There is no doubt that business negotiations have become much more complex in today’s environment, largely due to the availability of information that customers are able to access for every product and service in any industry. Customers have grown more sophisticated and they are often armed with all the information they think they need before even talking to a salesperson. Consequently, when they do decide to talk to a salesperson, they are expecting to have a different kind of conversation—a much more collaborative, professional, and respectful one—that does not necessarily start with a salesperson’s presentation and end with the customer bargaining over price on an agreed-upon solution.
However, even though buyers have become more sophisticated, many salespeople still have difficulties, when push comes to shove, resisting the temptation to fall into a bargaining mode and reduce their price or throw in “value adds” in order to seal the deal. When the salesperson caves on pricing, rather than respectfully and intelligently negotiating for an agreement that would benefit both parties, margins and profitability suffer.
Is There a Better Way?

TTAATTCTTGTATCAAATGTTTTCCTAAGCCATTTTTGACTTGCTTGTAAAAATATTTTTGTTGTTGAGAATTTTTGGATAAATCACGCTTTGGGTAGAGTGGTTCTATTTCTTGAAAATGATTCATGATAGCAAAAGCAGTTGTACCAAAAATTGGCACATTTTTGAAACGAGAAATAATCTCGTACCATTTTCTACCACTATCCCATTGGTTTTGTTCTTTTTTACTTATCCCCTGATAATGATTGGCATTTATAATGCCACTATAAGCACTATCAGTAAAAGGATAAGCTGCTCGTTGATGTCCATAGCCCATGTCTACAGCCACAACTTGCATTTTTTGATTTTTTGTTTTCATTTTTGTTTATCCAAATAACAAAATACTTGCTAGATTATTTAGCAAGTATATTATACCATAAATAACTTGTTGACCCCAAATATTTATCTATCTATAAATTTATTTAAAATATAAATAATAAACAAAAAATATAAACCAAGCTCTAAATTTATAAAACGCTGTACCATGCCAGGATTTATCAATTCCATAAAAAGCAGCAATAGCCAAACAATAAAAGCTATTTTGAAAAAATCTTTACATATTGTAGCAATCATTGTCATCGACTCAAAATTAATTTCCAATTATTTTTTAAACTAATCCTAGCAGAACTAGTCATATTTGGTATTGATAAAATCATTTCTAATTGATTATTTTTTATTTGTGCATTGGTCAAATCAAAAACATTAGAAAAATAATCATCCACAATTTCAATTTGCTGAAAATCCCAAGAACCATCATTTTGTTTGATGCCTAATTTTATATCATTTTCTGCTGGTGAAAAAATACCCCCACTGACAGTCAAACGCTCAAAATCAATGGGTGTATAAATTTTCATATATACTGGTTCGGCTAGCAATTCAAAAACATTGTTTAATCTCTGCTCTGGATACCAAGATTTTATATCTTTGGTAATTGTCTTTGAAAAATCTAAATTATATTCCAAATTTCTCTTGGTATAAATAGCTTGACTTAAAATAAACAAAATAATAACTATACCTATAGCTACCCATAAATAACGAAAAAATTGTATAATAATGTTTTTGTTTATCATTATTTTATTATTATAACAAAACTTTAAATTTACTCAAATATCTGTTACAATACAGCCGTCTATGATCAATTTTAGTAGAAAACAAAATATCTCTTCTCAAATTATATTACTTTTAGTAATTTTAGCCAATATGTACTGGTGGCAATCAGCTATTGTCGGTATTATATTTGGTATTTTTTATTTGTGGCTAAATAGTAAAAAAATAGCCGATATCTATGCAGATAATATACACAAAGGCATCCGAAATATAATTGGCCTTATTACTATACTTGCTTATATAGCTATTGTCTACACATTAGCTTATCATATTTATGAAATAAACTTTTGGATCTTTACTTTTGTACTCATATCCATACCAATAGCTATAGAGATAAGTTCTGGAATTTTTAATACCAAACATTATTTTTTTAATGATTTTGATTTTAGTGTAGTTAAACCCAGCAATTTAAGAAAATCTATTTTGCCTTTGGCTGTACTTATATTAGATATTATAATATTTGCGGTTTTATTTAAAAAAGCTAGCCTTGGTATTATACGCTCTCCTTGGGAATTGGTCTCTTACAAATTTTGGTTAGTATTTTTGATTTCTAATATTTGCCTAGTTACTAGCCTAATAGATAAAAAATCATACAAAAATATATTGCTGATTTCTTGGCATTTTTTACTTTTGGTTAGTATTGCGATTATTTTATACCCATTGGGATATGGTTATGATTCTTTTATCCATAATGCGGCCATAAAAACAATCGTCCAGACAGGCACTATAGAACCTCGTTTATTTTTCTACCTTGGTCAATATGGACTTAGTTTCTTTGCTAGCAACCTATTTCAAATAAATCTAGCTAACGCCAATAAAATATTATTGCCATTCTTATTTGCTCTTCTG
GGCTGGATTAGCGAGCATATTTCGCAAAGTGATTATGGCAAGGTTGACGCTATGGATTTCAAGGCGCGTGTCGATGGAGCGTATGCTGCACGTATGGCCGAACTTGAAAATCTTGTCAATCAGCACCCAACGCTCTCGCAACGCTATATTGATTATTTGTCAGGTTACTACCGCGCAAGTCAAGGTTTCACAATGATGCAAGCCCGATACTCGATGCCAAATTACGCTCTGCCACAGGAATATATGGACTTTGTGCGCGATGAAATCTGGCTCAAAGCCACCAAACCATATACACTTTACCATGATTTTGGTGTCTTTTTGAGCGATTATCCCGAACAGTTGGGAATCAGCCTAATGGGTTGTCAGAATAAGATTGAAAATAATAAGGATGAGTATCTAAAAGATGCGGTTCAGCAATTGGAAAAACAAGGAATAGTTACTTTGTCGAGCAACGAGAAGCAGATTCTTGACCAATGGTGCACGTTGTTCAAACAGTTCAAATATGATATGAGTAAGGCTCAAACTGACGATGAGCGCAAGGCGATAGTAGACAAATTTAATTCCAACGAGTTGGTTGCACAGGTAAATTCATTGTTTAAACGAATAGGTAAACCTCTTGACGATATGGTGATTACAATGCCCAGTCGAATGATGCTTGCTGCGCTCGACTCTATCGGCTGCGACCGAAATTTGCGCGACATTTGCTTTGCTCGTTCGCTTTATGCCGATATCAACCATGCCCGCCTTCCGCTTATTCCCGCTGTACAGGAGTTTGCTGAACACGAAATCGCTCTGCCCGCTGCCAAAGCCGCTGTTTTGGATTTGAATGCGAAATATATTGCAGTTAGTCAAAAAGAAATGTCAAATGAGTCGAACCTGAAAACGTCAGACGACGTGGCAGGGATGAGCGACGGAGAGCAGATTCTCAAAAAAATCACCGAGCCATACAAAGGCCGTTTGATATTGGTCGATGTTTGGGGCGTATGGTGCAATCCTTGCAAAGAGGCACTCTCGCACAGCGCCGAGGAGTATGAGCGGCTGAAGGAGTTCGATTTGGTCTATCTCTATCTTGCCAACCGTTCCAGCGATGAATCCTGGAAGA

Fortunately, there are ways to avoid the bargaining trap. The shift in how buying decisions are made today presents a wonderful opportunity for salespeople who are willing to step up their game and truly collaborate with their customers during the sales process. Because business relationships today are as important as ever, sophisticated salespeople can and should shape the conversation in ways that will earn the respect of their prospects and customers and lead to high-impact solutions.
Wilson Learning Worldwide, in collaboration with William Ury (cofounder of the Harvard Program on Negotiation), has created a principled negotiation process designed specifically to help salespeople have respectful and intelligent conversations with their customers. These conversations focus on increasing the size of the perceived “fixed pie” and expanding the range of opportunities for both the salesperson and the customer.
By focusing on five simple strategies, salespeople can engage their customers in a give-and-take conversation to explore the interests behind positions and expand the options. This means moving out of the mentality of “hard bargaining” based on firm positions and into a negotiating mode based on a handful of powerful principles.
Applying these principles increases the likelihood of achieving agreements that benefit both the salesperson, who is no longer leaving business on the table, and the customer, who has more options for better solutions.